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Like it or not, standardized testing is a part of our education system. This article is not to debate whether standardized testing is good or bad – but instead to focus on what we, as librarians, can do to support the teachers and students during this stressful time of the year. Although we aren’t teaching a tested subject area, that doesn’t mean we can’t have a positive impact during testing season. Here are 6 practical ways you can help your campus in the days and weeks leading up to standardized testing. 1. Help with Review In the weeks leading up to the testing season, teachers everywhere are building in lots of review to their already busy class schedules. Offer to help with that process. If you see these classes for a set time each week or month, play a review game during your library time. As a reader and
Summer break is a time for children to finally relax and enjoy a break from school. However, educators know that students still need to continue learning and practicing skills – especially reading. During the summer months, it’s easy for kids to forget what they’ve learned during the school year, which can lead to a difficult start when school resumes in the fall. However, getting students to pick up a book isn’t always easy, so I’m sharing some strategies for boosting summer reading in your school. Create a Fun Reading Challenge A reading challenge is a great way to motivate students to read over the summer. You could create a simple challenge where students need to read a certain number of books, or you could get creative and design a scavenger hunt-style challenge that requires students to read books of different genres or on specific topics. Make the challenge engaging
As the school year winds down, schools everywhere host their annual field day. The day is filled with games, relays, and lots of laughs and memories! Let’s ramp up the fun and connect field day with reading and books! It’s a great way to tie together two things that kids love and make field day extra special. Here are 8 book-themed field day activities that your students will talk about for years to come! A book or literacy-themed field day is a great way to bring books to life for our kids. We can give them a chance to “jump into the action” of some of their favorite books. In the weeks leading up to field day, you can even give teachers a list of the books that they can read to their class to help build excitement and anticipation. Then on the big day, students will love connecting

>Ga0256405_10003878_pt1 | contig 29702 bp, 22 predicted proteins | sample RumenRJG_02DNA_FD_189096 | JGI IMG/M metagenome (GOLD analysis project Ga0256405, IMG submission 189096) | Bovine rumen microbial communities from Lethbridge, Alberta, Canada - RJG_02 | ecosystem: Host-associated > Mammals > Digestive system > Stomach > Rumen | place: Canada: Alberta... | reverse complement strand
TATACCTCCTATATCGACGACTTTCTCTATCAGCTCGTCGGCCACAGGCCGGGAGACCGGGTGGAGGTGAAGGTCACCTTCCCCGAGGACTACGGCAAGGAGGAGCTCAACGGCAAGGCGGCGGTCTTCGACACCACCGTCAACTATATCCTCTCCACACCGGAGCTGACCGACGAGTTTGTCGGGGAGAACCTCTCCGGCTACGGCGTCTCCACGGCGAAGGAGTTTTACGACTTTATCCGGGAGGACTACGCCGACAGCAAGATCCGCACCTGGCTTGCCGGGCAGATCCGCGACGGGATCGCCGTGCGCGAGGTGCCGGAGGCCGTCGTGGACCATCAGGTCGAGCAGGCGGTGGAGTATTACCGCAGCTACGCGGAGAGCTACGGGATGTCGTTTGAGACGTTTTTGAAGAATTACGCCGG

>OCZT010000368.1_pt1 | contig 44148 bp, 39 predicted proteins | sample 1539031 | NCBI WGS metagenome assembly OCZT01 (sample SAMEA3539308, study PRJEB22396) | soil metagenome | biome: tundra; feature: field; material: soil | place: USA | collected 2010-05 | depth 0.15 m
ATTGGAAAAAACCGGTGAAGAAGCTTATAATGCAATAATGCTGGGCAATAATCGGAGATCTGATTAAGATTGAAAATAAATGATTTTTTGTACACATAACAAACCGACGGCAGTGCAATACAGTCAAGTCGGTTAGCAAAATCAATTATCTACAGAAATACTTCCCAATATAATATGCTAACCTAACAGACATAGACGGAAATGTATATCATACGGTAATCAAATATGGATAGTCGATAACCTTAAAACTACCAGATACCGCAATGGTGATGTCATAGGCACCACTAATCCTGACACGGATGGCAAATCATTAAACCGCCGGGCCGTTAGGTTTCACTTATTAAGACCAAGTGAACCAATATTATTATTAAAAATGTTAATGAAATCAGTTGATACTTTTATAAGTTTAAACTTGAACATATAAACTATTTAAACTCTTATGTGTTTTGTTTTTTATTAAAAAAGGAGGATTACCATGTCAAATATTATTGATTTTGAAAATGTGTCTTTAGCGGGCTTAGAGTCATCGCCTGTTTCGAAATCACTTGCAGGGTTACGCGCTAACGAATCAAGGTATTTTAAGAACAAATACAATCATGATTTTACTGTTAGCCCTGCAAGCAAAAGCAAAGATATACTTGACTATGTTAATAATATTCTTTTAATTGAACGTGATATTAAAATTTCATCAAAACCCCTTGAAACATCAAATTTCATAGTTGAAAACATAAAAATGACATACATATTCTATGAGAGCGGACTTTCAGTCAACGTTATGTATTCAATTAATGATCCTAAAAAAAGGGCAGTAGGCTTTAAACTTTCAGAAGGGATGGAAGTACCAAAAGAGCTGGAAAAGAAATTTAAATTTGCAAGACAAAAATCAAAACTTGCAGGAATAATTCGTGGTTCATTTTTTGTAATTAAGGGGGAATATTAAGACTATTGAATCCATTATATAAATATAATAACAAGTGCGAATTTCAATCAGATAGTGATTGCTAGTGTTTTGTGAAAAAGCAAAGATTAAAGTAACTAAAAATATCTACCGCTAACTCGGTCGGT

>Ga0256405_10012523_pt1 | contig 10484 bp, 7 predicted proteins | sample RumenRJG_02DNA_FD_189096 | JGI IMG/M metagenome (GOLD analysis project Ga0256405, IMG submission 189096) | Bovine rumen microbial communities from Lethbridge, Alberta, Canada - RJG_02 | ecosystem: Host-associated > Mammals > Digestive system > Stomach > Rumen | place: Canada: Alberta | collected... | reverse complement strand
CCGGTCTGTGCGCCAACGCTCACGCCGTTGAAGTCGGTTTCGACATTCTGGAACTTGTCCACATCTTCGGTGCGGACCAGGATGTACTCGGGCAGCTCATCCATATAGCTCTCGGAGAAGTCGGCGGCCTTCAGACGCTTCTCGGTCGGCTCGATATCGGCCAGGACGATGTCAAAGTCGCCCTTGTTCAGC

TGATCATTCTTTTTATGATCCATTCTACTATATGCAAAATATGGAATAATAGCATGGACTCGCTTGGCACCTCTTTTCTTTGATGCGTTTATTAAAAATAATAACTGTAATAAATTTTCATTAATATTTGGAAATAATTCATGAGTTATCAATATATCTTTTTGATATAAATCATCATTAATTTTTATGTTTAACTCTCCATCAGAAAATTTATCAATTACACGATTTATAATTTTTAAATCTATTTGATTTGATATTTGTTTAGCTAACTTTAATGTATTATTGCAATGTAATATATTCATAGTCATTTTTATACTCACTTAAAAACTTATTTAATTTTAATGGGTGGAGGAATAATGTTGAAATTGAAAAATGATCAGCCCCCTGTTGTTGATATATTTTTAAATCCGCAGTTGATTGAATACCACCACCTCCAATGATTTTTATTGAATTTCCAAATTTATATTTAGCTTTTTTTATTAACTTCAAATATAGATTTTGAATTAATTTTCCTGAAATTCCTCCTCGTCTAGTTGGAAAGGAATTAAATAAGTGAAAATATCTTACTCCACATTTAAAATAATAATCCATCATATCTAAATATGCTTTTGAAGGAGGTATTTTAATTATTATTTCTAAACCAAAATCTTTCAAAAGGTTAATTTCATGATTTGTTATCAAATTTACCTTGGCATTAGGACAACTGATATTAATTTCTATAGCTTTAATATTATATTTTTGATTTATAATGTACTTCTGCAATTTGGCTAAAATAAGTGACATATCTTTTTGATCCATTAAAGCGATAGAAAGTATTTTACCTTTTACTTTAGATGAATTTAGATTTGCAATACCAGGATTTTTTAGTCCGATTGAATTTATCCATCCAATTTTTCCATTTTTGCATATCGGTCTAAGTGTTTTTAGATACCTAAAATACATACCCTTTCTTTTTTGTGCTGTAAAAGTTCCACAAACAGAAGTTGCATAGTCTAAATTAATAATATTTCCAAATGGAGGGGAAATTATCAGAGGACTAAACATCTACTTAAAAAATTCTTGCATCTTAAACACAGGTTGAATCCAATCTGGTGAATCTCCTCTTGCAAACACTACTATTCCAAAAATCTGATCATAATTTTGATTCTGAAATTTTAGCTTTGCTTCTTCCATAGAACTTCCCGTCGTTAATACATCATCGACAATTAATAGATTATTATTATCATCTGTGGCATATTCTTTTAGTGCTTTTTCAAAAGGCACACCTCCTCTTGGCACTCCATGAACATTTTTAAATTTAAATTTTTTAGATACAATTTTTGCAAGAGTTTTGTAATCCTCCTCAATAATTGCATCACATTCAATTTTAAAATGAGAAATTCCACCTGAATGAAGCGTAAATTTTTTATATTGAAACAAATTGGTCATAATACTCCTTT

My favorite May picture books does not have any type of theme. This list is more of a mish-mash of some of my favorite read alouds. Usually by this time in the school year my library is closed for testing and I am going to classrooms for library time. This is also the time for field trips. The books I end up using for read alouds go along with their field trips (usually the zoo) as well as high-interest books. These include books that are funny or silly as well as some engaging nonfiction. It’s tough to keep students on task as the end of the year approaches. Disclosure: This post may contain affiliate links, meaning I receive a small commission if you decide to make a purchase through one of my links, at no cost to you. Please read my disclosure policy for more information. HOW TO CATCH A UNICORN
I have always loved the memory books and keepsakes that classroom teachers make at the end of the school year. It is so much fun to read about the students year and see what special memories they had. I decided that I wanted to do this with my own classes, through and create end of the year memory books just for the school library. There are 3 different memory books for different grade levels: K/1, 2/3 and 4/5. Google Slides Memory Books The digital versions are almost identical to the print, except they are in color. You will receive three Google Slides files as well as a folder of images. The images will allow you to upload the memory books to SeeSaw or other learning platform more easily. You can still upload the Google Slides file to SeeSaw, but you will have to delete the text boxes from each
As the school year winds down I wanted to share with you some of my favorite end of the year read alouds. As we all know it can be extra challenging keeping our students’ engaged during the end of the year excitement. Summer break is calling and kids definitely have some ants in their pants! You are Ready! The World is Waiting by Eric Carle This book has easy-to-read text encourage children who are going out into the world to spread their wings, knowing they have everything they need inside them Do Not Bring Your Dragon to the Last Day of School by Julie Gassman A teacher points out many things that could go wrong if she were to grant permission for a student to bring a dragon to school on the last day. Summer Vacation, Here I Come by D. J. Steinberg It’s summer time, and what better